Netta Yerushalmy’s Cabinet of Dance Curiosities

The Alvin Ailey installment, a portion of “Revelations,” in Netta Yerushalmy’s “Paramodernities,” featuring, from left, Ms. Yerushalmy, Jeremy Jae Neal, Brittany Engel-Adams, Stanley Gambucci and Nicholas Leichter.

The choreographer Netta Yerushalmy has invented a recipe for her latest work, “Paramodernities”: Take six classic dances. Chop them up. Then tear open the modern canon, with equal parts love and fury.

For her ambitious project, which opens on Aug. 8 at Jacob’s Pillow, Ms. Yerushalmy, 40, has created a collection of deconstructed works by choreographers, including Martha Graham and Bob Fosse. “I started by compiling people’s icons,” she said in a recent interview. “And then I was in the library for a long time: watching, watching, watching.”

What was she looking for? “The point of view of the shapes and what the body was doing,” Ms. Yerushalmy said. “That’s what got me so hooked in wanting to do this.”

Ms. Yerushalmy’s work melds daring ideas with lush movement that makes space for nuance and detail. For “Helga and the Three Sailors” (2014), Ms. Yerushalmy, who grew up in Israel, spent a year studying videos of herself dancing as a young child. She learned that movement and filtered it back into her work. “I did mimicry as a practice,” she said, “rather than making up moves.”

“Paramodernities” is an extension of that. The seed for it was first planted in 2013 when Ms. Yerushalmy deconstructed Vaslav Nijinsky’s “Rite of Spring” for a centennial celebration in Berlin. For the six-part production, which is scheduled to be at New York Live Arts next March, each piece is set, not to music, but to text, read live, by scholars and writers who place the dances within the larger frame of modernism.

The installments are Nijinsky’s “Rite”; Graham’s “Night Journey” (1947); Alvin Ailey’s “Revelations” (1960); a mash-up of Merce Cunningham works, including “Rainforest,” “Sounddance” and “Ocean” (1968-1990); dance numbers from the 1969 film of Fosse’s “Sweet Charity”; and George Balanchine’s “Agon” (1957).

In creating the choreography, Ms. Yerushalmy invented a different movement score for each installment. “They’re all a little brainy,” she said with an apologetic grin.

For “Rite,” she printed out Stravinsky’s score — even though she doesn’t read music — and cataloged the movements according to notes; a B-flat, for instance, means a jump. “Revelations” is based on the words of its spirituals. Ms. Yerushalmy assigned movement to phrases like, “fix me, Jesus,” and then wrote them on cardboard, cut them up and put them together randomly.

“I didn’t want to be involved,” she said. “I just wanted to put it in the blender.”

Pamela Tatge, the director of the Pillow, was intrigued from the start. “I’m very interested in finding ways for archival material to live,” she said. “Netta is examining these works today because she is making the case for how these choreographer’s ideologies figured in modernism.”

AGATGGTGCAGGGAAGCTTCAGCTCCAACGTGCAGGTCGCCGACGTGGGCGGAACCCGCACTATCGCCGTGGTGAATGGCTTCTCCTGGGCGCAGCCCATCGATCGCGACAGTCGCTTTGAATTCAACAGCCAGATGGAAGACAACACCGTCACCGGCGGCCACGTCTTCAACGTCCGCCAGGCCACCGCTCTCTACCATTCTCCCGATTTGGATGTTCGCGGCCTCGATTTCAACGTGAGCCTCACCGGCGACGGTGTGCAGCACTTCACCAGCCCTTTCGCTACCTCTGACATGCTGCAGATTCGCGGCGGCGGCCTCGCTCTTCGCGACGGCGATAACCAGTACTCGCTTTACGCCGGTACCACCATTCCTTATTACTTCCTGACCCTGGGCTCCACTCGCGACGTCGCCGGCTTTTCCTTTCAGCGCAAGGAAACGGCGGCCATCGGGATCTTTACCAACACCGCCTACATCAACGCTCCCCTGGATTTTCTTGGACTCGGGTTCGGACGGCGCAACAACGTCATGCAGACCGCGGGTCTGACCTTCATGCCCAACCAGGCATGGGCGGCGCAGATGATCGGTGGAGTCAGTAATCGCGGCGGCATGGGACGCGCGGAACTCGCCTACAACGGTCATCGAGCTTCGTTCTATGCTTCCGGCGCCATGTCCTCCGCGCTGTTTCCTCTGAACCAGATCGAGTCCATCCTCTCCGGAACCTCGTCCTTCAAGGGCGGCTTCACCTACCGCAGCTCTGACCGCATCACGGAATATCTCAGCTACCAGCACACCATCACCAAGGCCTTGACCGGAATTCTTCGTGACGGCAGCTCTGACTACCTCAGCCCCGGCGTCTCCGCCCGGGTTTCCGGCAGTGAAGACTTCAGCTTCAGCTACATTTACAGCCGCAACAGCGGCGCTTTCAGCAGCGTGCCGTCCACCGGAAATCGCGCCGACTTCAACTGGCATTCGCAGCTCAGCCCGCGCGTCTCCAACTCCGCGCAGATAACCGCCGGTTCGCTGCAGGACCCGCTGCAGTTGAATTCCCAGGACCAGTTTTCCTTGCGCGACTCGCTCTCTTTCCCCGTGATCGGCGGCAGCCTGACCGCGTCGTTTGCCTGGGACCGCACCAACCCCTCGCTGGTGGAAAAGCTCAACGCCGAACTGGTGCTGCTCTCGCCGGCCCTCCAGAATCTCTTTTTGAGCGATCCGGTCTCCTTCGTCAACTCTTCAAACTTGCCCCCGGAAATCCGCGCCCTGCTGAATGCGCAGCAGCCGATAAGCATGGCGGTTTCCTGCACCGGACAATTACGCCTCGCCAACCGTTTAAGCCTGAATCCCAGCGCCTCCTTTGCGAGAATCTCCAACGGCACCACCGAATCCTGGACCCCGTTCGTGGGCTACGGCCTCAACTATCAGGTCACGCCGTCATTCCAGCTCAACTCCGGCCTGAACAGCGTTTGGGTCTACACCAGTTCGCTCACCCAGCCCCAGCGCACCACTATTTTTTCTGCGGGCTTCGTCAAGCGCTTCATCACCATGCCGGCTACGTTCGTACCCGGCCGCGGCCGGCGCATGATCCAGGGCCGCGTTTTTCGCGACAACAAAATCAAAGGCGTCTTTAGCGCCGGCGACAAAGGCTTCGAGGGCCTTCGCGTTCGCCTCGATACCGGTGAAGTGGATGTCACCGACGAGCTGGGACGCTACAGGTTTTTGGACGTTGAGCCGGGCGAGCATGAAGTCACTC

For the dancer Marc Crousillat, watching cast members — drawn from the contemporary dance world — perform these works has been odd. “But it makes sense,” he said. “All of these dancers who have been around for a long time in the city are engaging in what has been around us in this very endearing way.”

The project is one that “feels like it can go on and on,” Ms. Yerushalmy said. “What about Paul Taylor? What about José Limón, Mary Wigman and Pearl Primus?”

And the project has changed her, too. She regularly attends Ailey and Graham company performances. And she arrived for our interview having just been at Cunningham technique class.

“I have to take class to stay sane,” she said. “But this project brought me to that class. And I was swept in.”

Below are edited excerpts from our talk.

What is this project all about for you?

I’m not making reconstructions, and I’m not doing a dance history thing. I’m trying to make something that doesn’t totally know what it is. In the end, it’s an unstable product.

What has it shown you about yourself as a choreographer?

I’m still figuring that out. There’s the total displacement of my authorship. Who’s making this thing? Is it mine? Is it the scholars? Is it Ailey’s? What is this? I didn’t really tell the dancers what to do. I said, “Here’s the video. Learn it.” So I’m authoring it, but in a very different way from anything I’ve ever made, so that feels destabilizing. I do know it feels worthwhile.

Do you think that you’ll make people look at these dances and appreciate them more?

My assumption is that people in the field are sort of like, why are you re-canonizing the canon? Why do we even say their names again?

Choreographers often rebel against those who came before them. So why are you exploring their work in such great detail?

Because I don’t take any of it for granted. I’m far enough away that it’s like a cabinet of curiosities. I’m not just like, oh, old hat — I know that. And I think it might be useful for the field to have an opportunity to view things in a different way and have a little tension around them. I’m also saying that it’s ours.

How so?

I’m not so concerned with keeping the legacies alive, but with taking something for myself and for everybody who’s trained and danced and been in a company. That’s how we learned to dance.

Even if it was removed in some way?

Totally. Early on, we were studying “Revelations” and Jesse Zaritt was very uncomfortable: Why am I, this white Jewish dude in the studio, trying to do all the stuff? By doing this movement, I can ask, “How is this me and not me at the same time?” I can figure out the ways in which I’m intimate with it. And does it belong to a culture or a protected technique that I don’t quite have access to? The whole project has a lot of these tensions. [Smiles happily] It doesn’t quite land.

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